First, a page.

• The supporting copy under the fold. There’s not enough information — or connection to the struggle — here.

Based on our research — and emotional targeting principles — we built an alternative to test against the control. Let’s break that one down too:

Upright's new homepage
  • The hero image: The image we used here shows a woman working at her desk, a setting that fits Upright’s ideal customer and makes it easy to relate to.
  • The headline and subhead: The phrase “The Simplest Way To Transform Your Posture” captures all three groups of customers and speaks to their need to find a simple way to improve their posture. 
  • The supporting copy: ‘Your poor posture isn’t your fault.’ approach helped us assuage the guilt people felt around not doing anything and take some of that weight off.

This change in messaging resulted in a 33.69% increase in transactions and a 25% revenue increase.

From there, we built on the learnings, testing out:

  • Upsell funnels and messaging,
  • A quiz flow,
  • Complete product pages
  • and so much more
Upright Pose mockups
An Uplift In Revenue

“I think the first one that we did after I joined Upright was the upsell option at Upright. I think it brought us about ~15% uplift in revenue which is incredible. It’s a test I really liked and something that I remembered.”

Etgar Simner, Head of Growth

Beyond the website

Our tests didn’t stop with the website, of course. We took the research and applied it to Upright’s email marketing too.

By this point, the Upright team had several key email sequences in place already including:

  • The welcome sequence introducing new customers to the brand
  • The abandoned cart sequence helping people decide which device to get
  • The abandoned browse sequence reminding people about the value of the device

On top of those marketing automations, the team sent email campaigns around new product launches and seasonal promotions.

We began by optimizing the existing sequences— layering the customer research and best conversion practices to increase sales. This included a complete redesign so the emails felt in line with the new brand and testing out shorter, more traditional e-Commerce emails against longer, story-driven ones.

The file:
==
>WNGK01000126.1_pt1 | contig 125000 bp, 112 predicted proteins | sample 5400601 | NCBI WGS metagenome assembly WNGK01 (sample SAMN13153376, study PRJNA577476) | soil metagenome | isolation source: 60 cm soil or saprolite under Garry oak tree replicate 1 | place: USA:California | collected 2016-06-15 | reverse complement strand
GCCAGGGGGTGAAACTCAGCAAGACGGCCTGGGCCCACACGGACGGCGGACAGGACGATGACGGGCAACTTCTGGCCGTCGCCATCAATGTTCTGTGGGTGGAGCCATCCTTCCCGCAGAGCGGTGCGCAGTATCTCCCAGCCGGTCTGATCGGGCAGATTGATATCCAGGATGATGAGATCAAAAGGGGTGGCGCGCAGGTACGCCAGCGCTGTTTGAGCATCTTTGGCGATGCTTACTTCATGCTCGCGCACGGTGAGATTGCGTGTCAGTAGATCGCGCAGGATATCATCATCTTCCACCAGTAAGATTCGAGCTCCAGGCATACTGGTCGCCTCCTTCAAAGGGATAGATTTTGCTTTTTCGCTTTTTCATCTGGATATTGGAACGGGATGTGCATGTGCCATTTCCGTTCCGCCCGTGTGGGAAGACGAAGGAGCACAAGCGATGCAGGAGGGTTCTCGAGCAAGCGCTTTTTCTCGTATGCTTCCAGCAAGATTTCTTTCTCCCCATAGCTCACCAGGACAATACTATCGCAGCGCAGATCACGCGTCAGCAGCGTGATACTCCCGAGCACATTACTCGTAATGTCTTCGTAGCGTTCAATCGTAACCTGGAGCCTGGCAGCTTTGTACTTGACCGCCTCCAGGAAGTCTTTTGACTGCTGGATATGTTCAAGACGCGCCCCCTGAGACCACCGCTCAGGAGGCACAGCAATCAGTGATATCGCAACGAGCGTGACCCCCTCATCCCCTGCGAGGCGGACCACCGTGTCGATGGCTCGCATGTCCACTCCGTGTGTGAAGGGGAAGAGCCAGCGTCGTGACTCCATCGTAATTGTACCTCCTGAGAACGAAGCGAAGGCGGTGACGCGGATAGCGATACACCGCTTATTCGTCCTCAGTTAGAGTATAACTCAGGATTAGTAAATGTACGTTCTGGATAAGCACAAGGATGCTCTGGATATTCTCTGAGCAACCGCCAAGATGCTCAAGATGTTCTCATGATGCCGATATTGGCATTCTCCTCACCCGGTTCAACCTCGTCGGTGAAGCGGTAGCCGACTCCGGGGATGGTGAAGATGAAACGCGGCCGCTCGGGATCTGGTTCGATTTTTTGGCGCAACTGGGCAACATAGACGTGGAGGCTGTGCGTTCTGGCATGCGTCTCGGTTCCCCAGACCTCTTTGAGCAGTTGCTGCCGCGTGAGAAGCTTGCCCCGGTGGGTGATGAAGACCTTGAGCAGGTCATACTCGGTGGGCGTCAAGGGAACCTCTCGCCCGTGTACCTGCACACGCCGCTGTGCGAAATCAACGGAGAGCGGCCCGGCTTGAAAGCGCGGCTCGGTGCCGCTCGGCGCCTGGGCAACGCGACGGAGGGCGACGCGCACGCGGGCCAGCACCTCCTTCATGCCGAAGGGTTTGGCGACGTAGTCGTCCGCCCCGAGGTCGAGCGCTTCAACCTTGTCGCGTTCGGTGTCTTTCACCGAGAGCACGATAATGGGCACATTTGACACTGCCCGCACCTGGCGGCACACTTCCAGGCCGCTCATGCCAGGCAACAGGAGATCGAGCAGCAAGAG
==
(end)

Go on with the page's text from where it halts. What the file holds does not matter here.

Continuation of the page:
The biggest win came with the accessory email re-launch: a simple campaign built around the little ways great posture could help you thrive. And with each campaign, we learned and applied that learning to the next test. Because in a great CRO strategy, the learnings from each test need to inform future tests — so your plan is always growing and getting stronger based on the real-world response you get from customers.

Choosing the right team to help you grow

Every client has to battle with, and answer, the same question at one point or another: Should I hire a CRO agency or should I build an in-house team? And let’s get real: this isn’t a question you only have to tackle once. It’s something that you’ll slam against again. And again. And again. And… you get the idea.

So let’s take a look at how it played out in the case of Upright — incase you’re working your way through this particular question right now.

The main benefit of a boutique agency like us is the wider CRO perspective. You get to tap into a team of experts who’re tackling similar challenges for different businesses. This brings the benefit of a wider industry knowledge that’s harder to hone when you’re working to increase conversions for a sample of one.

Support For The In-House Team

“The insights and recommendations we received from Talia and the team were also based on past knowledge — not just on assumptions of what would work and what won’t. That lived experience can be better than a purely in-house team that doesn’t have the kind of experience the GetUplift team brings to the table.

Then there’s the research. The way the entire team conducts research — the questions that you ask, the insights that you come up with — is something that you just don’t have the kind of capacity to run with an in-house team.”

— Etgar Simner, Head of Growth

One of the other main benefits, of course, is the established (and tested) emotional targeting process. Our approach has been honed over the years, and gone through dozens of iterations based on direct, hands-on experience. The clear, defined methodology helps us move faster and get to those goals.

But a great in-house team does come with undeniable benefits. It’s hard to beat the deep business knowledge developed by being deeply embedded into everything. This is crucial.

This is why we take a hybrid approach. GetUplift doesn’t just come on board as an outsider — we integrate, becoming a part of your growth efforts, embedding deep with everyone involved in meeting those conversion goals we define at the start of the working relationship. And as you grow your CRO team, we share everything we learned so we can all run stronger tests together because, in the end, here’s the thing:

CRO combines traditional business consulting, design, copywriting, data analytics and traditional marketing to create something unique. Something that, when done well, reaches into every part of the business.

When done properly, CRO does reach across everything. It’s number one job is to increase revenue: whether that’s by directly increasing the number of sales on a landing page or an sales email sequence, or increasing free trial or paid account conversions, or increasing the % of people that successfully increase an onboarding sequence, or drop their email in a pop-up box.

That’s why a great CRO partner is really a great business partner:

A Business Partner

“Since the first moment I met Talia and got to know the team, I felt like we had a business partner. That we had people who knew what they were doing. When I consulted the team, and got guidance, I felt I could trust them. I felt that, together, we could come up with the best possible solution to provide to the company.”

Etgar Simner, Head of Growth

Want to work with us? You can check out our offers here.